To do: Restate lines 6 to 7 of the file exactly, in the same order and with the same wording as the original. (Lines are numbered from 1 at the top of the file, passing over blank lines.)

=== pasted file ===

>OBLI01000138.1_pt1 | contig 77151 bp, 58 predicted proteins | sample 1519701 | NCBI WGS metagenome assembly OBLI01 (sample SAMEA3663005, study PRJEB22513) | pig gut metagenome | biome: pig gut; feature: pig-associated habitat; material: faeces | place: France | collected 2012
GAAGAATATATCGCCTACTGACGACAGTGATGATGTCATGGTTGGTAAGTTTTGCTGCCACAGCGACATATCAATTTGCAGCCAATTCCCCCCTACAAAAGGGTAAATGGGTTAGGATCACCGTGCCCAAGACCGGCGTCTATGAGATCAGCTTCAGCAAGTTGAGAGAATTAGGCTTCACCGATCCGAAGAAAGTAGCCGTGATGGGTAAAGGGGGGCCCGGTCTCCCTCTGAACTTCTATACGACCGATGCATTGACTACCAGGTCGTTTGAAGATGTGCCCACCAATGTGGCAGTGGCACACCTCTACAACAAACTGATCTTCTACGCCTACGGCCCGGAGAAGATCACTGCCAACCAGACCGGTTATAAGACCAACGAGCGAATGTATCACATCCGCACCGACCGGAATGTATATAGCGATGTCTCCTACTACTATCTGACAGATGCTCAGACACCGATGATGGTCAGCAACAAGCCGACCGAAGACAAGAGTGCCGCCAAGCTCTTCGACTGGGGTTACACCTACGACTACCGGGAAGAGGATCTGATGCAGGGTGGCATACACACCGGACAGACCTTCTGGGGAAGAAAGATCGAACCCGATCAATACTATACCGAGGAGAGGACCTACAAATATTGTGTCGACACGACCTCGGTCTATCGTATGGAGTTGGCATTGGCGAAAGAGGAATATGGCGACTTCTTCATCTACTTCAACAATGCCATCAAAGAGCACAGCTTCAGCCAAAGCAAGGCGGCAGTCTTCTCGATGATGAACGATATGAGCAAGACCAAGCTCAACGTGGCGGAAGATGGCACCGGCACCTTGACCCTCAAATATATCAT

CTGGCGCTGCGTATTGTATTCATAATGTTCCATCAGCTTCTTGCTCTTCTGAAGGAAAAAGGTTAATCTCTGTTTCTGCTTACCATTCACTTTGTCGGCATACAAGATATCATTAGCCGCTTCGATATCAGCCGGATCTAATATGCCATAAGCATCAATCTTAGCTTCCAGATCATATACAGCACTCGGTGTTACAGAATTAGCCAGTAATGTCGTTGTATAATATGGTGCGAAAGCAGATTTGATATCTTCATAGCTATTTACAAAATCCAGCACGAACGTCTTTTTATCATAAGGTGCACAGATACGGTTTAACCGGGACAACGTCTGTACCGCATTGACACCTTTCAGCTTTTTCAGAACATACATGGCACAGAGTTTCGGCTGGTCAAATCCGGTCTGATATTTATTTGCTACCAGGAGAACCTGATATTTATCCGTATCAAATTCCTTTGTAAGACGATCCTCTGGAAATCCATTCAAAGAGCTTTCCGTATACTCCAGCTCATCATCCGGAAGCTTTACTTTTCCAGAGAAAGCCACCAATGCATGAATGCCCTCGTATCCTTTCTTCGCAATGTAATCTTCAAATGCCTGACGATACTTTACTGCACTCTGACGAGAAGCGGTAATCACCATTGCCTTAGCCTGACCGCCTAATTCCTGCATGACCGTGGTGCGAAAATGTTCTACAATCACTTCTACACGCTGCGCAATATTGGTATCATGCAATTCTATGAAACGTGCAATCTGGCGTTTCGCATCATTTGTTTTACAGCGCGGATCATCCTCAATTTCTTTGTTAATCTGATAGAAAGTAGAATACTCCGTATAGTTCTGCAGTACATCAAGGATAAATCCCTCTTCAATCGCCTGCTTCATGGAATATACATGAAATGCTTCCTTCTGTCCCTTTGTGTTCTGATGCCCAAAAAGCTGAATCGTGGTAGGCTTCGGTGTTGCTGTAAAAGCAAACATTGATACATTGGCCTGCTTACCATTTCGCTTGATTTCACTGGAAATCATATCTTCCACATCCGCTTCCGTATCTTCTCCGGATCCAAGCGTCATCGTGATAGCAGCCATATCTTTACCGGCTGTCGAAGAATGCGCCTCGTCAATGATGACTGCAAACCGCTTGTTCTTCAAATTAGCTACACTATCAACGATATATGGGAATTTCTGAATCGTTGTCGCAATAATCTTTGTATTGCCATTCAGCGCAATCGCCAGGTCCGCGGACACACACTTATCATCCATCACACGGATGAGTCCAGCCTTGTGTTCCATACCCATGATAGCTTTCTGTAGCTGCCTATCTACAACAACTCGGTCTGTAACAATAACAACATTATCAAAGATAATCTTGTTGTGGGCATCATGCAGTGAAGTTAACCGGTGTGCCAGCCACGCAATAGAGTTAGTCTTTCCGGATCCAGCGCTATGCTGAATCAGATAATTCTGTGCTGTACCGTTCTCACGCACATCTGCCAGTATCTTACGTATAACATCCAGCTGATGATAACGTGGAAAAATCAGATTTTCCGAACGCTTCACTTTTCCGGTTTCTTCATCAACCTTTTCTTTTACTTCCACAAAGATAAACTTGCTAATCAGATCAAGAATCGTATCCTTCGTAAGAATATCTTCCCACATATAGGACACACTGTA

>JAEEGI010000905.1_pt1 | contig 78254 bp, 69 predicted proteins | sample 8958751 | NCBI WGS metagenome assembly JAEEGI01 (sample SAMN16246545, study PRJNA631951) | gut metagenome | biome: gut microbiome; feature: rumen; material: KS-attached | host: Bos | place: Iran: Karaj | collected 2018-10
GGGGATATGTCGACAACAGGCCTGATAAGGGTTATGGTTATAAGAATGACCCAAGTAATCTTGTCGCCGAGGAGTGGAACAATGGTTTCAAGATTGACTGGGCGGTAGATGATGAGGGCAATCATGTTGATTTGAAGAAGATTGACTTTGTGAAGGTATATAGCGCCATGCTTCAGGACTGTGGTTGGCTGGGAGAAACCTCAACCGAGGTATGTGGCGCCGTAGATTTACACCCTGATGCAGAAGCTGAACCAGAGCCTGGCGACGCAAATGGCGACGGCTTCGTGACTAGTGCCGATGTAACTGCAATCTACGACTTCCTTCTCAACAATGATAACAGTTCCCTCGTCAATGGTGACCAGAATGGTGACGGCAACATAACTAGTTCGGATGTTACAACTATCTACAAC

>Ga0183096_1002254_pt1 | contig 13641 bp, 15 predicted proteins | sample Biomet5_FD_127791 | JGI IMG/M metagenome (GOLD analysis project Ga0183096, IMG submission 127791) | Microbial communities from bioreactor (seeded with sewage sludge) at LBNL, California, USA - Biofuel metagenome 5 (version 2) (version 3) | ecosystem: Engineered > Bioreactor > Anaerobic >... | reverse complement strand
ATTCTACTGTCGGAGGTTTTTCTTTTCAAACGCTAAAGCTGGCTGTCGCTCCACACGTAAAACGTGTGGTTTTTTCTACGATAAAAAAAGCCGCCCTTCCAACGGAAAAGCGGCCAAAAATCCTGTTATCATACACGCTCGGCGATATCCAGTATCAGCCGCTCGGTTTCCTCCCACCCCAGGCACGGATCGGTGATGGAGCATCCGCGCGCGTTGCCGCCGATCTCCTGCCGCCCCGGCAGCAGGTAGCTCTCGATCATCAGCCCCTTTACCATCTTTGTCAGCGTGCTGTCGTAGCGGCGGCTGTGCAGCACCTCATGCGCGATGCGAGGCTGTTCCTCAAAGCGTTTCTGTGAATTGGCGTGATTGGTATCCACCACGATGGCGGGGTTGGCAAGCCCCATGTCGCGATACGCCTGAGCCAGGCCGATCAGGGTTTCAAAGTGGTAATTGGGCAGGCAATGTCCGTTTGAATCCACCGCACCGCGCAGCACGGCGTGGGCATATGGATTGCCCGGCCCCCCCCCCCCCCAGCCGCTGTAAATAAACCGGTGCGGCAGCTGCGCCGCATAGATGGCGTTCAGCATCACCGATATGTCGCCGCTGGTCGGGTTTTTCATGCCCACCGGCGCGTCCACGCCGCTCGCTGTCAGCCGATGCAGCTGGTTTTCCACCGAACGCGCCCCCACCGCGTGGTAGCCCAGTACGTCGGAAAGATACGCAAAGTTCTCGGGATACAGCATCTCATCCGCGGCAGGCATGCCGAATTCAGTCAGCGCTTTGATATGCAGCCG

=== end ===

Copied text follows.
>Ga0183096_1002254_pt1 | contig 13641 bp, 15 predicted proteins | sample Biomet5_FD_127791 | JGI IMG/M metagenome (GOLD analysis project Ga0183096, IMG submission 127791) | Microbial communities from bioreactor (seeded with sewage sludge) at LBNL, California, USA - Biofuel metagenome 5 (version 2) (version 3) | ecosystem: Engineered > Bioreactor > Anaerobic >... | reverse complement strand
ATTCTACTGTCGGAGGTTTTTCTTTTCAAACGCTAAAGCTGGCTGTCGCTCCACACGTAAAACGTGTGGTTTTTTCTACGATAAAAAAAGCCGCCCTTCCAACGGAAAAGCGGCCAAAAATCCTGTTATCATACACGCTCGGCGATATCCAGTATCAGCCGCTCGGTTTCCTCCCACCCCAGGCACGGATCGGTGATGGAGCATCCGCGCGCGTTGCCGCCGATCTCCTGCCGCCCCGGCAGCAGGTAGCTCTCGATCATCAGCCCCTTTACCATCTTTGTCAGCGTGCTGTCGTAGCGGCGGCTGTGCAGCACCTCATGCGCGATGCGAGGCTGTTCCTCAAAGCGTTTCTGTGAATTGGCGTGATTGGTATCCACCACGATGGCGGGGTTGGCAAGCCCCATGTCGCGATACGCCTGAGCCAGGCCGATCAGGGTTTCAAAGTGGTAATTGGGCAGGCAATGTCCGTTTGAATCCACCGCACCGCGCAGCACGGCGTGGGCATATGGATTGCCCGGCCCCCCCCCCCCCCAGCCGCTGTAAATAAACCGGTGCGGCAGCTGCGCCGCATAGATGGCGTTCAGCATCACCGATATGTCGCCGCTGGTCGGGTTTTTCATGCCCACCGGCGCGTCCACGCCGCTCGCTGTCAGCCGATGCAGCTGGTTTTCCACCGAACGCGCCCCCACCGCGTGGTAGCCCAGTACGTCGGAAAGATACGCAAAGTTCTCGGGATACAGCATCTCATCCGCGGCAGGCATGCCGAATTCAGTCAGCGCTTTGATATGCAGCCG